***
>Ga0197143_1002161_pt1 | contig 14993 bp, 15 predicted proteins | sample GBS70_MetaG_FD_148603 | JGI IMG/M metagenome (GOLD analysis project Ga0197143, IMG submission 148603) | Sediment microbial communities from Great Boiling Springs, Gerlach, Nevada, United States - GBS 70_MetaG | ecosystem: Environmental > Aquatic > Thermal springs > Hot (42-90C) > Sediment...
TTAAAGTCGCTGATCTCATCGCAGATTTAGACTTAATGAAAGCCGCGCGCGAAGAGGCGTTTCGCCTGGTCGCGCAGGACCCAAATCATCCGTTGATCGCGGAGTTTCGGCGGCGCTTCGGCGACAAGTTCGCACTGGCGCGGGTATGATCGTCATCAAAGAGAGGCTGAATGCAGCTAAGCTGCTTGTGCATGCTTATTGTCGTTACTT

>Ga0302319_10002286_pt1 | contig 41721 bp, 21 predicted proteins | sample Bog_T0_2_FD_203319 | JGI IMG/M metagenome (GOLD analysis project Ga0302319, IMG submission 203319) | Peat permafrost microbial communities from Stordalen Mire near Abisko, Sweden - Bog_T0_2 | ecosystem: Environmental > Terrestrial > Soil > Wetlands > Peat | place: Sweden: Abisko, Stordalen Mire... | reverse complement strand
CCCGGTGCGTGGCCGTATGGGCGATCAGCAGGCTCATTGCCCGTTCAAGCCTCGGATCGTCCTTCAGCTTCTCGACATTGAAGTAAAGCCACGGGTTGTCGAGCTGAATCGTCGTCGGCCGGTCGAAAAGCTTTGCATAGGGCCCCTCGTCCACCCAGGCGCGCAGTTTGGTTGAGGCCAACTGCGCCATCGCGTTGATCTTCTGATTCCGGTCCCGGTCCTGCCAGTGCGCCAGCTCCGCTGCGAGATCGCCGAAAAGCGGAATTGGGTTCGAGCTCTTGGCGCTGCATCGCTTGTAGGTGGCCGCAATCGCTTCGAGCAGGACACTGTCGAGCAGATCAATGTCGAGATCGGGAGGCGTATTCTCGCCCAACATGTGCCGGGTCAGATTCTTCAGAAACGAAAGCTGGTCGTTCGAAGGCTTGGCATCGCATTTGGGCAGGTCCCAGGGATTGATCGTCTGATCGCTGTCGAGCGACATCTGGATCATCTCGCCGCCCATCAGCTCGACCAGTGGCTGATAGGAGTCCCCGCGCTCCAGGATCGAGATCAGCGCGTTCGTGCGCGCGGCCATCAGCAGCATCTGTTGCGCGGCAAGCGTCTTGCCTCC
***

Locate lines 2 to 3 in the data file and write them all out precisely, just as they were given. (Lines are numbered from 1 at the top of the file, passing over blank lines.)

TTAAAGTCGCTGATCTCATCGCAGATTTAGACTTAATGAAAGCCGCGCGCGAAGAGGCGTTTCGCCTGGTCGCGCAGGACCCAAATCATCCGTTGATCGCGGAGTTTCGGCGGCGCTTCGGCGACAAGTTCGCACTGGCGCGGGTATGATCGTCATCAAAGAGAGGCTGAATGCAGCTAAGCTGCTTGTGCATGCTTATTGTCGTTACTT

>Ga0302319_10002286_pt1 | contig 41721 bp, 21 predicted proteins | sample Bog_T0_2_FD_203319 | JGI IMG/M metagenome (GOLD analysis project Ga0302319, IMG submission 203319) | Peat permafrost microbial communities from Stordalen Mire near Abisko, Sweden - Bog_T0_2 | ecosystem: Environmental > Terrestrial > Soil > Wetlands > Peat | place: Sweden: Abisko, Stordalen Mire... | reverse complement strand